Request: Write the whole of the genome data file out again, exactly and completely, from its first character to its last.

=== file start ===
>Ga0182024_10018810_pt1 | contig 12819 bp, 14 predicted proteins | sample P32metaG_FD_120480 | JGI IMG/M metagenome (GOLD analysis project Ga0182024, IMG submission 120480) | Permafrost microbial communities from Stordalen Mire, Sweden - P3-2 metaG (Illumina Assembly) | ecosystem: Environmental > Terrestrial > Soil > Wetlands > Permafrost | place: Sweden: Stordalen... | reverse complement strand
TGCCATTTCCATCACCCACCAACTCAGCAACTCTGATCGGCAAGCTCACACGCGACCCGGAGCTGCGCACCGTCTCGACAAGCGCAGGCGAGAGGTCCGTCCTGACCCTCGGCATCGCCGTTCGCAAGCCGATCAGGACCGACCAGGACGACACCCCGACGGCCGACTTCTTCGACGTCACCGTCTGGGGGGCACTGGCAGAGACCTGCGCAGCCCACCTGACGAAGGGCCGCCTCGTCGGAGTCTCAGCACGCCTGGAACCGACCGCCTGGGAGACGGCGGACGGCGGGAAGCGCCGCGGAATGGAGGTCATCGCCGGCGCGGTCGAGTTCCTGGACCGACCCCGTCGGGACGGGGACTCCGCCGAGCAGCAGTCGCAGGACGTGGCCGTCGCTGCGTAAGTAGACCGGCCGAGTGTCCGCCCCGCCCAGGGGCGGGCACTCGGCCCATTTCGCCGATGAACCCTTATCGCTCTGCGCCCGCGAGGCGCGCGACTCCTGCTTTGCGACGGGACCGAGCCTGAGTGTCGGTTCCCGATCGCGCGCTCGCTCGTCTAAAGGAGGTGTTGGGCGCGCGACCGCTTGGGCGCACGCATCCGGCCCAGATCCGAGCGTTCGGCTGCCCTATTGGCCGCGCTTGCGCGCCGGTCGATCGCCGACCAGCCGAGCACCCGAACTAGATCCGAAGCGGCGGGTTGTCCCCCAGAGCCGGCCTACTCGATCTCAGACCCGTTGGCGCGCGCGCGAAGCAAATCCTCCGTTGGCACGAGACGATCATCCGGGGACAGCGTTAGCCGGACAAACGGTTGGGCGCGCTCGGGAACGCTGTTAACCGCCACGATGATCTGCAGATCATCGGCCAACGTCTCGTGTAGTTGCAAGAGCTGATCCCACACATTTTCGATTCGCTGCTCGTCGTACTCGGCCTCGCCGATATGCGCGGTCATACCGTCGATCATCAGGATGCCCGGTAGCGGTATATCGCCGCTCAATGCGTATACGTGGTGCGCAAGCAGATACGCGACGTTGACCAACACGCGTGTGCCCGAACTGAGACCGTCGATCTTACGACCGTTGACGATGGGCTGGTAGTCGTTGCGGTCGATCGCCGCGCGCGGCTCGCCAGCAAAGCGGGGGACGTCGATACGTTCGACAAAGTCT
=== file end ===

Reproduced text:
>Ga0182024_10018810_pt1 | contig 12819 bp, 14 predicted proteins | sample P32metaG_FD_120480 | JGI IMG/M metagenome (GOLD analysis project Ga0182024, IMG submission 120480) | Permafrost microbial communities from Stordalen Mire, Sweden - P3-2 metaG (Illumina Assembly) | ecosystem: Environmental > Terrestrial > Soil > Wetlands > Permafrost | place: Sweden: Stordalen... | reverse complement strand
TGCCATTTCCATCACCCACCAACTCAGCAACTCTGATCGGCAAGCTCACACGCGACCCGGAGCTGCGCACCGTCTCGACAAGCGCAGGCGAGAGGTCCGTCCTGACCCTCGGCATCGCCGTTCGCAAGCCGATCAGGACCGACCAGGACGACACCCCGACGGCCGACTTCTTCGACGTCACCGTCTGGGGGGCACTGGCAGAGACCTGCGCAGCCCACCTGACGAAGGGCCGCCTCGTCGGAGTCTCAGCACGCCTGGAACCGACCGCCTGGGAGACGGCGGACGGCGGGAAGCGCCGCGGAATGGAGGTCATCGCCGGCGCGGTCGAGTTCCTGGACCGACCCCGTCGGGACGGGGACTCCGCCGAGCAGCAGTCGCAGGACGTGGCCGTCGCTGCGTAAGTAGACCGGCCGAGTGTCCGCCCCGCCCAGGGGCGGGCACTCGGCCCATTTCGCCGATGAACCCTTATCGCTCTGCGCCCGCGAGGCGCGCGACTCCTGCTTTGCGACGGGACCGAGCCTGAGTGTCGGTTCCCGATCGCGCGCTCGCTCGTCTAAAGGAGGTGTTGGGCGCGCGACCGCTTGGGCGCACGCATCCGGCCCAGATCCGAGCGTTCGGCTGCCCTATTGGCCGCGCTTGCGCGCCGGTCGATCGCCGACCAGCCGAGCACCCGAACTAGATCCGAAGCGGCGGGTTGTCCCCCAGAGCCGGCCTACTCGATCTCAGACCCGTTGGCGCGCGCGCGAAGCAAATCCTCCGTTGGCACGAGACGATCATCCGGGGACAGCGTTAGCCGGACAAACGGTTGGGCGCGCTCGGGAACGCTGTTAACCGCCACGATGATCTGCAGATCATCGGCCAACGTCTCGTGTAGTTGCAAGAGCTGATCCCACACATTTTCGATTCGCTGCTCGTCGTACTCGGCCTCGCCGATATGCGCGGTCATACCGTCGATCATCAGGATGCCCGGTAGCGGTATATCGCCGCTCAATGCGTATACGTGGTGCGCAAGCAGATACGCGACGTTGACCAACACGCGTGTGCCCGAACTGAGACCGTCGATCTTACGACCGTTGACGATGGGCTGGTAGTCGTTGCGGTCGATCGCCGCGCGCGGCTCGCCAGCAAAGCGGGGGACGTCGATACGTTCGACAAAGTCT